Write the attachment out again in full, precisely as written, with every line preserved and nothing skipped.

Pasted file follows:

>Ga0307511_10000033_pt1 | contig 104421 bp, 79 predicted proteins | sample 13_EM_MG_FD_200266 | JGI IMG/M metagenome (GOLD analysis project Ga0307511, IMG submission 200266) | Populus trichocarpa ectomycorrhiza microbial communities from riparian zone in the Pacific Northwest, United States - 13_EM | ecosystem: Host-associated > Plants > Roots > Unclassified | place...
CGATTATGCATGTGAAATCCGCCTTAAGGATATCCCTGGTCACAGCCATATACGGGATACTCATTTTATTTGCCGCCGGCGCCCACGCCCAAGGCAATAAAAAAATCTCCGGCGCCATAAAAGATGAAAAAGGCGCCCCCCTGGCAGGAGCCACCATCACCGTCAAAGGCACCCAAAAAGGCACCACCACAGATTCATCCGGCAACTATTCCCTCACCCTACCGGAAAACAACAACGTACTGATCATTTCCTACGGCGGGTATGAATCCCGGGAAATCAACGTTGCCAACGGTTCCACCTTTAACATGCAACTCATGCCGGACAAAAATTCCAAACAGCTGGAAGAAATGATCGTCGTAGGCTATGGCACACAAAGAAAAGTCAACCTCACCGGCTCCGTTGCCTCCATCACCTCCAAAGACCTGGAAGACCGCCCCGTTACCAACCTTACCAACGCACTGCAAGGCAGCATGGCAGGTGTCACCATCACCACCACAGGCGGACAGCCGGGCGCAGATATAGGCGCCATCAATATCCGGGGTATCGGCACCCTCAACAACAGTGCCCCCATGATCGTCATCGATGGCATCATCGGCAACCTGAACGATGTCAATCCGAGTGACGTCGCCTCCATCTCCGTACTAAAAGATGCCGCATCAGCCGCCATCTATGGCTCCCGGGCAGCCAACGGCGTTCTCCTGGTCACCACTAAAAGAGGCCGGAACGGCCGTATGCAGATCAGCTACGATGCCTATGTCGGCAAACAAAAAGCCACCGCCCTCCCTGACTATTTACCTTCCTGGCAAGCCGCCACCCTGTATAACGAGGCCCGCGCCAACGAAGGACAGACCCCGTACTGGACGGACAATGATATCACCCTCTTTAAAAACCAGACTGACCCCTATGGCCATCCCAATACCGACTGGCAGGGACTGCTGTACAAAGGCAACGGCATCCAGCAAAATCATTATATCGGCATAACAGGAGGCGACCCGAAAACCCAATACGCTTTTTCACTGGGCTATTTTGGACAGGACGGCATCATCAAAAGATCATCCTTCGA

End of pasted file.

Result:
>Ga0307511_10000033_pt1 | contig 104421 bp, 79 predicted proteins | sample 13_EM_MG_FD_200266 | JGI IMG/M metagenome (GOLD analysis project Ga0307511, IMG submission 200266) | Populus trichocarpa ectomycorrhiza microbial communities from riparian zone in the Pacific Northwest, United States - 13_EM | ecosystem: Host-associated > Plants > Roots > Unclassified | place...
CGATTATGCATGTGAAATCCGCCTTAAGGATATCCCTGGTCACAGCCATATACGGGATACTCATTTTATTTGCCGCCGGCGCCCACGCCCAAGGCAATAAAAAAATCTCCGGCGCCATAAAAGATGAAAAAGGCGCCCCCCTGGCAGGAGCCACCATCACCGTCAAAGGCACCCAAAAAGGCACCACCACAGATTCATCCGGCAACTATTCCCTCACCCTACCGGAAAACAACAACGTACTGATCATTTCCTACGGCGGGTATGAATCCCGGGAAATCAACGTTGCCAACGGTTCCACCTTTAACATGCAACTCATGCCGGACAAAAATTCCAAACAGCTGGAAGAAATGATCGTCGTAGGCTATGGCACACAAAGAAAAGTCAACCTCACCGGCTCCGTTGCCTCCATCACCTCCAAAGACCTGGAAGACCGCCCCGTTACCAACCTTACCAACGCACTGCAAGGCAGCATGGCAGGTGTCACCATCACCACCACAGGCGGACAGCCGGGCGCAGATATAGGCGCCATCAATATCCGGGGTATCGGCACCCTCAACAACAGTGCCCCCATGATCGTCATCGATGGCATCATCGGCAACCTGAACGATGTCAATCCGAGTGACGTCGCCTCCATCTCCGTACTAAAAGATGCCGCATCAGCCGCCATCTATGGCTCCCGGGCAGCCAACGGCGTTCTCCTGGTCACCACTAAAAGAGGCCGGAACGGCCGTATGCAGATCAGCTACGATGCCTATGTCGGCAAACAAAAAGCCACCGCCCTCCCTGACTATTTACCTTCCTGGCAAGCCGCCACCCTGTATAACGAGGCCCGCGCCAACGAAGGACAGACCCCGTACTGGACGGACAATGATATCACCCTCTTTAAAAACCAGACTGACCCCTATGGCCATCCCAATACCGACTGGCAGGGACTGCTGTACAAAGGCAACGGCATCCAGCAAAATCATTATATCGGCATAACAGGAGGCGACCCGAAAACCCAATACGCTTTTTCACTGGGCTATTTTGGACAGGACGGCATCATCAAAAGATCATCCTTCGA